SĀHVĀ, a village in Churū district of Rājasthān, 40 km southwest of Bhādrā (29º-10 N, 75º-15'E), is referred to as Suhevā in Sikh chronicles and is popularly called Suhāvā Sāhib. Gurū Gobind Siṅgh while travelling from the Punjab to the South in October-November 1706 arrived here from Nohar via Sūrpur along the old cart-road which still exists. He established his camp near the eastern bank of a pond. Param Siṅgh and Dharam Siṅgh, sons of Bhāī Rūp Chand, used to make the Gurū's bed at every stage of the journey. Not finding a suitable cot here, they improvised a bedstead with tree branches and wild grass. They were blessed by the Gurū for their service and devotion. Near the Gurū's camp there stood an old jaṇḍ tree through which had sprouted a pīpal. The Gurū remarked that as the pīpal tree overgrew the rough, thorny jaṇḍ, the Khālsā would prosper. At present only the old pīpal tree stands. It was probably during his stay here that the Gurū visited Bhādrā. A platform was constructed on the spot consecrated by the Gurū's stay, and was looked after by a local devotee, Daulat Rām, and his descendants till 1873 when a Punjabi Sikh, Rām Siṅgh, settled here as a permanent granthī. The Mahārājā of Paṭiālā sanctioned a jāgīr in 1882, which continued till 1951. The cornerstone for the present building was laid on the Ist of Baisākh 1942 Bk/ 11 April 1885. In 1966 Bābā Baghel Siṅgh, a kār-sevāvāle activist acquired it from Mahant Harnām Siṅgh (d.7 May 1976). The principal annual festival is the birth anniversary of Gurū Nānak when Sikhs from the surrounding area come to pay homage at this gurdwārā.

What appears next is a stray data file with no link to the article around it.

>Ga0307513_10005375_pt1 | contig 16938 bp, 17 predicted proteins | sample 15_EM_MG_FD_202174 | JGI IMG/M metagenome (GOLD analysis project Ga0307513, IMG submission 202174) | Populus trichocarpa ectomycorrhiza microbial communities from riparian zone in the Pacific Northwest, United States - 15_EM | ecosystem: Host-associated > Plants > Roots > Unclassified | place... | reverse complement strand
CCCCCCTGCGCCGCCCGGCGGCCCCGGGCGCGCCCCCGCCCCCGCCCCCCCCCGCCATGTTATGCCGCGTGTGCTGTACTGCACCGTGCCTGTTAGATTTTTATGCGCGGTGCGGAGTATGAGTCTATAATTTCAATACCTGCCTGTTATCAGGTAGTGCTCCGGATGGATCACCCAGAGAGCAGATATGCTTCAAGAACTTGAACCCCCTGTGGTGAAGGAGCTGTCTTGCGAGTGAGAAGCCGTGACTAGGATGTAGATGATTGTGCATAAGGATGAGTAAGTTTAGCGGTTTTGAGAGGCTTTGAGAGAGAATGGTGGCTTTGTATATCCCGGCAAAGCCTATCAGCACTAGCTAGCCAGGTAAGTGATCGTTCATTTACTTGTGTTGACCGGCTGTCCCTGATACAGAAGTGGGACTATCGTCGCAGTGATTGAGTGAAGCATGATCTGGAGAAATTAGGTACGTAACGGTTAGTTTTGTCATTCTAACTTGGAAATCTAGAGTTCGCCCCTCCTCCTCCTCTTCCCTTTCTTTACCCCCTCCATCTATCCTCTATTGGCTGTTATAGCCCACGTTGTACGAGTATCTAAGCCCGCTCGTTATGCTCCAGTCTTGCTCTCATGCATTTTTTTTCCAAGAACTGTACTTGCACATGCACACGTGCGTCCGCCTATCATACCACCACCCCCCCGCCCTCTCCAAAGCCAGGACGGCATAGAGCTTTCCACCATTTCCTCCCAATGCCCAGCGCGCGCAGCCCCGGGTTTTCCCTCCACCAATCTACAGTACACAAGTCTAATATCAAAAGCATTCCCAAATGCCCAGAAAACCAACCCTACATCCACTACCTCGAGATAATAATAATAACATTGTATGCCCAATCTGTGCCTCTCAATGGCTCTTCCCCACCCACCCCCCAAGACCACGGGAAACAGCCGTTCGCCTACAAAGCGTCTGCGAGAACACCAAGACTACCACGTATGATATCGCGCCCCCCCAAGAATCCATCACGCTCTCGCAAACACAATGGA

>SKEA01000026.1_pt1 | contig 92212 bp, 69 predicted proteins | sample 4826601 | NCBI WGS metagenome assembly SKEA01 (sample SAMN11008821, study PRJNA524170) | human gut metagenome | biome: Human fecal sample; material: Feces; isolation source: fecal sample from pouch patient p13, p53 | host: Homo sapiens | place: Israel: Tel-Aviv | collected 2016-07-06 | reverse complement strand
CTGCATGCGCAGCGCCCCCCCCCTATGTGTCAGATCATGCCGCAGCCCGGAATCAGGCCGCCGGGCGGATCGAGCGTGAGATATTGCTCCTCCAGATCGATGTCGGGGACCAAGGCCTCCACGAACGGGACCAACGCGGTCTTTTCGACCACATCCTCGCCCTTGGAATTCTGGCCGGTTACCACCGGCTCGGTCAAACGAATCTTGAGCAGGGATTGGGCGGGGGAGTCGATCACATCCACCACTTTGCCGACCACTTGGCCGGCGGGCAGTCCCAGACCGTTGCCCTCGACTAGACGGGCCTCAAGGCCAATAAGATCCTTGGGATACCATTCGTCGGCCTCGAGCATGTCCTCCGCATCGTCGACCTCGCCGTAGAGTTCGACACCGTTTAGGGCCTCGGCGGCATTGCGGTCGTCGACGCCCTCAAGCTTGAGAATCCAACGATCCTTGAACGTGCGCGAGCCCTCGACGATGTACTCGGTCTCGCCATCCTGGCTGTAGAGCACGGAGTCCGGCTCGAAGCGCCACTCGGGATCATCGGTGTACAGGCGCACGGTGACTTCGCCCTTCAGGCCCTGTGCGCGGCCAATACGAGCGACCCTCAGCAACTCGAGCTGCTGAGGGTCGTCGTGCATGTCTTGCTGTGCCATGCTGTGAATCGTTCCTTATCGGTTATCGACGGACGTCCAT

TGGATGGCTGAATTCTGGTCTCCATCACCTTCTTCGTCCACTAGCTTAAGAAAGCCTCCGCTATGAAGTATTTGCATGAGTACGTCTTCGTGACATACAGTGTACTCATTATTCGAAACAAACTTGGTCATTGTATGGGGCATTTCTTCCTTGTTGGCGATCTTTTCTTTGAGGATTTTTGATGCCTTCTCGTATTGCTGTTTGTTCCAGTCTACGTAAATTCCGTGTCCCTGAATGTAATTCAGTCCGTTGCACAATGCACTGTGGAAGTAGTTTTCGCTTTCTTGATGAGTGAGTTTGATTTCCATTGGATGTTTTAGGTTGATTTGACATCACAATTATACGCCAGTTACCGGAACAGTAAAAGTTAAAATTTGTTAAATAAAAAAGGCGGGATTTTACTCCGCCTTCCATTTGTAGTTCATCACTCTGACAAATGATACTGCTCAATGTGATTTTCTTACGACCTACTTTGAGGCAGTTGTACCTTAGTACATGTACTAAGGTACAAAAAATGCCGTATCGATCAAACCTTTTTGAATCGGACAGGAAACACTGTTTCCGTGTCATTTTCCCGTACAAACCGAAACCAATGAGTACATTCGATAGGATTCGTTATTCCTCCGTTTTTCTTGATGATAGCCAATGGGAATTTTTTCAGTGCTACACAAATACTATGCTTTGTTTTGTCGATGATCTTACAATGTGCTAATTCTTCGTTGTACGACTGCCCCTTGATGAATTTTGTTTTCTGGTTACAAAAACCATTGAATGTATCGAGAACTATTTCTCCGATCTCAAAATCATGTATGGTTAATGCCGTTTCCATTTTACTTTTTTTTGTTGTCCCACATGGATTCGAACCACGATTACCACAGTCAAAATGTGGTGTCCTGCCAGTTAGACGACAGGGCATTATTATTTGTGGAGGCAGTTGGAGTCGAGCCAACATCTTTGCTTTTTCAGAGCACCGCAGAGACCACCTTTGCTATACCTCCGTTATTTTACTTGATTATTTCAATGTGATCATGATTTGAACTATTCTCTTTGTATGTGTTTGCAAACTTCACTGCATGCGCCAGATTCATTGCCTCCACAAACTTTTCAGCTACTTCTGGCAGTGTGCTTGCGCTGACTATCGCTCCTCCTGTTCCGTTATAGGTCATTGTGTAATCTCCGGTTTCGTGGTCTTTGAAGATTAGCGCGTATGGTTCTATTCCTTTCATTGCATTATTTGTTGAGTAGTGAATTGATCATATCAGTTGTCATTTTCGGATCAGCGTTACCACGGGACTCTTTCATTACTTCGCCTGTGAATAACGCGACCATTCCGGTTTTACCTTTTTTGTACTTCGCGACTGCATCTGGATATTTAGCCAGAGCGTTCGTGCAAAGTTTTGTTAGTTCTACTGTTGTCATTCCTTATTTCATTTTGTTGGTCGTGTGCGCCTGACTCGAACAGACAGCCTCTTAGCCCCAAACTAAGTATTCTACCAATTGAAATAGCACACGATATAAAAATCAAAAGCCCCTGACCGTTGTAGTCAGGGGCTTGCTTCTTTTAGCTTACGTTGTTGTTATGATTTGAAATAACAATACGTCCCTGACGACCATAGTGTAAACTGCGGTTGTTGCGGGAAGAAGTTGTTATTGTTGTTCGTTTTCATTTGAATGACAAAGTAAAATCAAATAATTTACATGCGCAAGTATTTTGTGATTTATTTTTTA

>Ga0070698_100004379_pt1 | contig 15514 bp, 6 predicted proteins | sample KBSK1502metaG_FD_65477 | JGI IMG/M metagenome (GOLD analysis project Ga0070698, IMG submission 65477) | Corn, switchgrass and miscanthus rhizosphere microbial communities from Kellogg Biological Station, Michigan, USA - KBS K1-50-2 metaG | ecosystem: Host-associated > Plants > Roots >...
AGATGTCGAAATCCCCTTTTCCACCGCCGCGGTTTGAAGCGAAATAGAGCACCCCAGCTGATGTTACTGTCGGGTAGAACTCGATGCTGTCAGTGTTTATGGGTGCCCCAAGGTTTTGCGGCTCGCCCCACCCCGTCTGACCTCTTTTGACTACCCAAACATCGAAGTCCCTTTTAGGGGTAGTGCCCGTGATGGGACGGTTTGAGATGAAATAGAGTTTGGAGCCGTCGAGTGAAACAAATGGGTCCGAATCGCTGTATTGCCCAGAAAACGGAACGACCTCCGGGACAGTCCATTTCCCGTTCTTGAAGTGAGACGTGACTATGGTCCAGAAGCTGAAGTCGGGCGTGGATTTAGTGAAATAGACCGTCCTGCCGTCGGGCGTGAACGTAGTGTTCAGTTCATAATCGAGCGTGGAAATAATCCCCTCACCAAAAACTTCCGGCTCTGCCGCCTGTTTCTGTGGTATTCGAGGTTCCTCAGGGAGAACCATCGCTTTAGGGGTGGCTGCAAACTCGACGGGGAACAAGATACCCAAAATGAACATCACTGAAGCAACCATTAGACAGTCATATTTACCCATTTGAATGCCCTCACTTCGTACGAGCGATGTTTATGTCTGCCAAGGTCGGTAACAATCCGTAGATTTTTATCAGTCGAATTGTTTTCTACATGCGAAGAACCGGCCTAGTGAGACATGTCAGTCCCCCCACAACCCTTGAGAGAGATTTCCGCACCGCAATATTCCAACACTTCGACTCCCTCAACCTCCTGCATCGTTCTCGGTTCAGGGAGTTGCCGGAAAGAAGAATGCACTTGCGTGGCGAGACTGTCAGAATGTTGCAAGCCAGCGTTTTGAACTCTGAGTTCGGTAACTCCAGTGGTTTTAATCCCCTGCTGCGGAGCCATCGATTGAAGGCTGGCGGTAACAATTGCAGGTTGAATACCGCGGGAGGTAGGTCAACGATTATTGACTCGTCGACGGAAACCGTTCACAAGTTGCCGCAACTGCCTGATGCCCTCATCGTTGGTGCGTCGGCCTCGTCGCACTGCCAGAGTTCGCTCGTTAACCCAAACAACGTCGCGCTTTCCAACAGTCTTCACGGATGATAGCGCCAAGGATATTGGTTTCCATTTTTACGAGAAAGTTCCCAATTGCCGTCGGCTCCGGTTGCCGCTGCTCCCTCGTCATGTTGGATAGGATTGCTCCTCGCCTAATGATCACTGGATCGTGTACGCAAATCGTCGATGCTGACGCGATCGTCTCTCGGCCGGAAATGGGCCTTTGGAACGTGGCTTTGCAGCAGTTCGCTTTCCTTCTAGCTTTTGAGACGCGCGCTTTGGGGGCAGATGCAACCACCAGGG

Major Gurmukh Siṅgh (Retd.)